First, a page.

Grand Canyon Park Warns Hikers It’s So Hot Boots Are Literally Melting
Have you ever been so hot you’ve felt like you were melting? Probably, right? But have you ever been so hot parts of your clothing have actually melted?
If you’re planning on heading to the Grand Canyon anytime soon you might just be able to add that one to your list of things you’ve checked off throughout your lifetime, as the national park has warned visitors of that exact thing.
Yup, you read that right: the Grand Canyon is so hot hikers are being warned against visiting for fear their boots will melt apart and their feet will suffer painful blisters as a result. Why? Because apparently it’s already happened to one unsuspecting visitor.
Towards the beginning of the week, would-be visitors were warned against going to the canyon’s lower elevations, which were expected to reach 112°F (44°C) by 8pm yesterday, June 24.
‘Thinking of hiking in the Grand Canyon this week? Not a good idea,’ the National Weather Service tweeted, warning hikers away from the lower areas and alerting that ‘an Excessive Heat Warning’ was issued below 4,000 feet through Wednesday.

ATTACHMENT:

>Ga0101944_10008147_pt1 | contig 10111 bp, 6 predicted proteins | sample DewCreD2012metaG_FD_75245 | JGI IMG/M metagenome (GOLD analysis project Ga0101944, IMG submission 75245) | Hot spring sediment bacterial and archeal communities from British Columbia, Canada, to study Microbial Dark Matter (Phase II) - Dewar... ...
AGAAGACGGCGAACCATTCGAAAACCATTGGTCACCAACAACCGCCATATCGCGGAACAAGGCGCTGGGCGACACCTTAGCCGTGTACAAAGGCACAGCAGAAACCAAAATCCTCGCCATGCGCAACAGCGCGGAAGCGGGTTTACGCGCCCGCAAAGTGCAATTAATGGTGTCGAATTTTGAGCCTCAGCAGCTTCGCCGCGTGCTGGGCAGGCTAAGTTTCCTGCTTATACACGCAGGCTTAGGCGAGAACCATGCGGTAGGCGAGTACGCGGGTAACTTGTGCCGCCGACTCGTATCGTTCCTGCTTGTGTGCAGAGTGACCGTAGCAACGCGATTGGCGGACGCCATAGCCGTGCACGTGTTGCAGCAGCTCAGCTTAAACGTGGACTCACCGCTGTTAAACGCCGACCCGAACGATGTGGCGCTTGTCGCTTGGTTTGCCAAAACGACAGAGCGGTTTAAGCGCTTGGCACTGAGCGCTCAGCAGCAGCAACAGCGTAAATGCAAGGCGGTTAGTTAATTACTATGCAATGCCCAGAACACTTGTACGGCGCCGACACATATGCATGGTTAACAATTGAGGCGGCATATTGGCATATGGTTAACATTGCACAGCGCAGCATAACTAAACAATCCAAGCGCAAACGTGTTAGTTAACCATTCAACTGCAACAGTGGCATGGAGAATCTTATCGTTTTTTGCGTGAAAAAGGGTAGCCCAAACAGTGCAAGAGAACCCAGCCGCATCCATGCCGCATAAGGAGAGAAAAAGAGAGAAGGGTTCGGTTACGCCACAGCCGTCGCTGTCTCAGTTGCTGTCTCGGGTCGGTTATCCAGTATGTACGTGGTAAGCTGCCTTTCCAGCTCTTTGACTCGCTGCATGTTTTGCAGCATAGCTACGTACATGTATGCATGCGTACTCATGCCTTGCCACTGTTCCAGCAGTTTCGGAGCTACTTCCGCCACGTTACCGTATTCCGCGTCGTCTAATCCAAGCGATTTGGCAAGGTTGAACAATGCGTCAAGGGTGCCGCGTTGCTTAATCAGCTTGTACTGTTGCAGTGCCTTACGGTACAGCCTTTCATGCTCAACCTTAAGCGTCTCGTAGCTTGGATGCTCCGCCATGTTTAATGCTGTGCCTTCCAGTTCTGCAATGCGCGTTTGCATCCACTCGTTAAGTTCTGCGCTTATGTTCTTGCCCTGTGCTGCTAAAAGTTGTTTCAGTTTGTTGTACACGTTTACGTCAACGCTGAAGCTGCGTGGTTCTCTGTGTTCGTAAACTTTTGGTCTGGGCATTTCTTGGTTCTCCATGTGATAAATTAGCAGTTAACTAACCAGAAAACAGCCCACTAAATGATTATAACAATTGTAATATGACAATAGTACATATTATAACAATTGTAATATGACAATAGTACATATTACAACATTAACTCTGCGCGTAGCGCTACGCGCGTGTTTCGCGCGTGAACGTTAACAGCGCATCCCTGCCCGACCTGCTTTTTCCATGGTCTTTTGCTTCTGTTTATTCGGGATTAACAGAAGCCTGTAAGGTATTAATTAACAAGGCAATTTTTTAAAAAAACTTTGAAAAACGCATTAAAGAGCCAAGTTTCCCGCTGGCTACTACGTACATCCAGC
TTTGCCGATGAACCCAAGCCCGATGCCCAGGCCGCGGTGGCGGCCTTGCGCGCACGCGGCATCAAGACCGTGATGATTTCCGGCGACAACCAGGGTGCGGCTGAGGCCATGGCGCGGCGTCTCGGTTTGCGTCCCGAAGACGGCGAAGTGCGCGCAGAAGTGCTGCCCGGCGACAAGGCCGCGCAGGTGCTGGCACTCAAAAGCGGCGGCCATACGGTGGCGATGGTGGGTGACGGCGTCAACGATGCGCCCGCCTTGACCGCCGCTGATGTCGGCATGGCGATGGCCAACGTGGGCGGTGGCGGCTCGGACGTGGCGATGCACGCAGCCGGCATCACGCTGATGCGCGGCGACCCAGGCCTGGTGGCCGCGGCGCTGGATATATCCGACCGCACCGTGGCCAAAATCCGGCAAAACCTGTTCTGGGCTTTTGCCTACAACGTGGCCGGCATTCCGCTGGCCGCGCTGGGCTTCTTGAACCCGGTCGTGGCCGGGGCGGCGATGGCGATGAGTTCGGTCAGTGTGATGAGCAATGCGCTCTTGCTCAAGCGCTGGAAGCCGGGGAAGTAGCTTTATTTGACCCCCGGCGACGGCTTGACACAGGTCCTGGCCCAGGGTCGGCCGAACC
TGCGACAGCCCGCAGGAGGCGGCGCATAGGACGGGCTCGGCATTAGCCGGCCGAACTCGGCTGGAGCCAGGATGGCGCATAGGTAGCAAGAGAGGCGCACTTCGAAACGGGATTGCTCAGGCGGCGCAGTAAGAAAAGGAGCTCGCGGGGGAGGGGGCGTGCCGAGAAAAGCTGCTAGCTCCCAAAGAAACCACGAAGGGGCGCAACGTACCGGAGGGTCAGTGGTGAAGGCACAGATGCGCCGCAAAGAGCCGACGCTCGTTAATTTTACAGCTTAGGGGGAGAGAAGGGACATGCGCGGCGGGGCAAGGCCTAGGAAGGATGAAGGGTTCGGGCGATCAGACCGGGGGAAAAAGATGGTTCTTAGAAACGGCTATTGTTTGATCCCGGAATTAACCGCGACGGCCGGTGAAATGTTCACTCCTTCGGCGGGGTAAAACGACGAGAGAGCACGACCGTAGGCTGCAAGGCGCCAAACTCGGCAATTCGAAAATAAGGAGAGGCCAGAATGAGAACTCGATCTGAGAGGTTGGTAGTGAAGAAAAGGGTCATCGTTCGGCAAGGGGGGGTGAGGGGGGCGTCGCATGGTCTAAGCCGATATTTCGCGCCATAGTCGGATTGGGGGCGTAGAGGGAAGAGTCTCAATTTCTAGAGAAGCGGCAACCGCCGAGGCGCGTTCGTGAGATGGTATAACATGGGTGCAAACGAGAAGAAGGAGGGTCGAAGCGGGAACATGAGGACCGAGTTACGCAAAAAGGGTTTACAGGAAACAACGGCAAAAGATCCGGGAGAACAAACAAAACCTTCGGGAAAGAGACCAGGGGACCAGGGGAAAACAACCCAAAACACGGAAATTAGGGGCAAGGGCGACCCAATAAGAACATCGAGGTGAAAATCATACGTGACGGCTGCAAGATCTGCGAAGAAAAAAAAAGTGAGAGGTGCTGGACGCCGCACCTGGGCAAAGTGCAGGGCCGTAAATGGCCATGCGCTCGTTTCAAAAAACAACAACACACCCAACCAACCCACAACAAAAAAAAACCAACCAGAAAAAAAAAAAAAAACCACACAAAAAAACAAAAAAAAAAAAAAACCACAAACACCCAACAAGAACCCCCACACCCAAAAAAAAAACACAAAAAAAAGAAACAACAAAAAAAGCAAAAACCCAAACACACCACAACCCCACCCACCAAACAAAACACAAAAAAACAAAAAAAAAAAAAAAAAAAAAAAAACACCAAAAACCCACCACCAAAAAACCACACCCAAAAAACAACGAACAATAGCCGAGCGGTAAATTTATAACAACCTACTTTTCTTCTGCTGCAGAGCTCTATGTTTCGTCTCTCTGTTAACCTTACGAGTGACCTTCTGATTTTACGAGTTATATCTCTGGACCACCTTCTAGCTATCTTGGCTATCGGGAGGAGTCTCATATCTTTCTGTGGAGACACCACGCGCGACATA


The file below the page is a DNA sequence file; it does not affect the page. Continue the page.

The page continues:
For anyone who didn’t believe just how hot the tourist destination was going to get, the National Park service itself later took to social media to share a picture of one hiker’s boot after it succumbed to the extreme heat.
‘Grand Canyon is an unforgiving environment,’ the caption alongside the photo read. ‘The heat inside the canyon can cause shoes to come apart, and heavy hiking boots can trap sweat and lead to painful blisters. Before setting off on a hike, understand the limitations of yourself and your gear.’
The extreme heat in the lower elevations is reportedly caused by a compression of air as it descends into the canyon, a process known as ‘adiabatic heating’, according to the National Weather Service.
For example, temperatures of around 89°F (32°C) at an elevation of 8,200 feet can increase to 112°F (44°C) at an elevation of 2,500 feet as the air becomes more and more compressed. This is what the park service predicted would happen yesterday afternoon.
CNN meteorologist Haley Brink said:
Temperatures can be vastly different on ridges and mountains than down in canyons and valleys. This is why you can see temperatures in the 90’s at the top of the Grand Canyon but temperatures 20-30 degrees hotter at the bottom of the canyon.
The National Park Service advised that all hikers practice ‘special caution’ during the summer months, adding they should ‘stay hydrated and limit outdoor activities during the late morning and afternoon hours’.
Stay safe out there.
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CreditsNWS Flagstaff/Twitter and 3 others
Grand Canyon NPS/Twitter
The National Park Service